The fixed bottom dump is the most versatile type of skip. It easily can convert from a skip to a cage. While in skip form it can carry a large payload and has a relatively small head frame. In the dumping mechanism no scrolls are needed. With this type of conveyance fixed guides or rope guides are often required.

Bottom Dump Diagram (Edwards, 1992) [1]

Bottom Dump (De Souza, 2010) [2]

Rope Construction

Head Frame Construction

Headframes support the sheave wheel that the hoist ropes pass over to reach the drum hoist or the friction hoist itself. Their height above the surface allows for material to be dumped on surface. Headframes can potentially be made from steel, timber or concrete but modern technical requirements have made wood almost obsolete. A comparison of steel and concrete structures can be found below

Headframes must be able to support numerous loads:

  • Dead load is the headframe, sheave wheels, conveyances and their contents.
  • Live load occurs when hoisting at maximum capacity
  • Braking load which arises as the conveyances stop in the shaft and the forces transfer to the sheave
  • Wind load and snow load which depend on the dimensions and location of the structure
  • The effects of temperature and seismic stresses in the area

Design considerations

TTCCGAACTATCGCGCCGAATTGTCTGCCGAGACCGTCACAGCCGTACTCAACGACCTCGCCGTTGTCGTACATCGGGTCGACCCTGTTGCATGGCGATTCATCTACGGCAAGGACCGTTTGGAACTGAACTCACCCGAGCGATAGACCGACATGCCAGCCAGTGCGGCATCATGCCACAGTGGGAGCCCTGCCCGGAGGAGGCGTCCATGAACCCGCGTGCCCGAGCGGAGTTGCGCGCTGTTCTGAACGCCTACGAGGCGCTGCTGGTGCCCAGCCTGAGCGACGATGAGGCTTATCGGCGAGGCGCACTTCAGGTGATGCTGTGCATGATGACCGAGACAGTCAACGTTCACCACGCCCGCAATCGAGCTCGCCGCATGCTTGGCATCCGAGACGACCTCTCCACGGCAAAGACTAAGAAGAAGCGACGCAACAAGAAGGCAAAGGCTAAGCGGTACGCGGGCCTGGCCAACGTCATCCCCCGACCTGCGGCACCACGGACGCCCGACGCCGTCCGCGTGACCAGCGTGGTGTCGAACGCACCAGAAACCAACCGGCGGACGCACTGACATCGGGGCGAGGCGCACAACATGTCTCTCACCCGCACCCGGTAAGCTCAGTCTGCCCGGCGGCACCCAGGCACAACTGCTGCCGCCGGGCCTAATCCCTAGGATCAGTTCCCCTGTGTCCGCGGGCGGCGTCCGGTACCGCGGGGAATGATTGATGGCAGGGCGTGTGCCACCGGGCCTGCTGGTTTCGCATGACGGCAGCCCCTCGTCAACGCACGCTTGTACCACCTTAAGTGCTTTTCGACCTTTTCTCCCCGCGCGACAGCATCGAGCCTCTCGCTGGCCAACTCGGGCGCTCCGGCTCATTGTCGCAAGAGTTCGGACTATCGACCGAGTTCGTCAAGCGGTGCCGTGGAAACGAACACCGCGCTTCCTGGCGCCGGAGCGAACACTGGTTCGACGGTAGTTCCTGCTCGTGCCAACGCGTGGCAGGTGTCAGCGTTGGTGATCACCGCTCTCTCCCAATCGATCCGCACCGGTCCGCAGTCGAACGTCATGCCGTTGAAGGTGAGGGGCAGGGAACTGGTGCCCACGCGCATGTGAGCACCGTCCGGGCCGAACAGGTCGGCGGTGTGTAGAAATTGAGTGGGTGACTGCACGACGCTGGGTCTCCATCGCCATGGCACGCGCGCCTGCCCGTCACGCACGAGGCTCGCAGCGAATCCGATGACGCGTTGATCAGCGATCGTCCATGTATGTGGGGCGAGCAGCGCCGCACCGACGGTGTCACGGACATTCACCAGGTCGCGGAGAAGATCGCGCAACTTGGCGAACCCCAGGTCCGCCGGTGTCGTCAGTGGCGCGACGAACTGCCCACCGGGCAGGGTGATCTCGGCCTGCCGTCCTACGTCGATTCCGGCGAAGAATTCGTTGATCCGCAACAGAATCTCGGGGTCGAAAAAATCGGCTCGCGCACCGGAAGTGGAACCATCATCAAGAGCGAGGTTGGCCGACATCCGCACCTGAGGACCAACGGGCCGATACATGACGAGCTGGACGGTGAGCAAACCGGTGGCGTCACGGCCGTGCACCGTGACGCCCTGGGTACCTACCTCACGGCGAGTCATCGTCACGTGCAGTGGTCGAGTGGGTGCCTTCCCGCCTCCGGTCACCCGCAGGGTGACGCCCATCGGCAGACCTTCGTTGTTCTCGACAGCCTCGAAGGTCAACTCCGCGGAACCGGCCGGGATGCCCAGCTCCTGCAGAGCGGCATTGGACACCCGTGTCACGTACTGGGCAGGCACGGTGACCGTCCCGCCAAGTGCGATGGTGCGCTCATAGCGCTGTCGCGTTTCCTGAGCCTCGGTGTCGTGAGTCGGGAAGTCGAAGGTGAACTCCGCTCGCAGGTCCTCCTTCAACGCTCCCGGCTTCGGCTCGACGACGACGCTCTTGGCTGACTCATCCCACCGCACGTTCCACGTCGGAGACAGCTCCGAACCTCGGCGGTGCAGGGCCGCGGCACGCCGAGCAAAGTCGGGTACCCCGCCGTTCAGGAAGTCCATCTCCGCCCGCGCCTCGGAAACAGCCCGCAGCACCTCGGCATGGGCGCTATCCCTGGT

The headframe design should allow for the placement of mine services nearby.For example, a lamp room, waiting area, first aid room, dry, maintenance, and administrative offices. The skip dumping area should be located in close proximity to the waste storage and handling facilities. There should be adequate access for installation maintenance and removal of conveyances and the hoists & sheaves During shaft sinking the headrames are generally made from wood or steel. Prefabricated hollow steel gives strength and allows for easy set up and take down The installation of a permanent headframe tends to be more economical and time saving. The permanent skeleton is designed to support the installation of the sinking sheaves. As the shaft is sunk the headframe and surrounding services can be fully installed



  1. 1.0 1.1 1.2 1.3 1.4 1.5 1.6 1.7 Edwards, F. A. (1992). Chapter 17.5 Hoisting Systems. In SME Mining Engineering Handbook (2nd ed., Vol. 1, pp. 1646-1678). Littleton: Society for Mining, Metallurgy, and Exploration, Inc.
  2. 2.0 2.1 2.2 De Souza, Euler (2010). Lecture 7: Hoisting Systems. In Mine 244 - Underground Mining Course Notes. Kingston: Queen's University.
  3. McIsaac, G. (2006). 2.3 Hoisting Systems. In Mine 244 - Underground Mining (pp. 19-24). Kingston: Queen's University.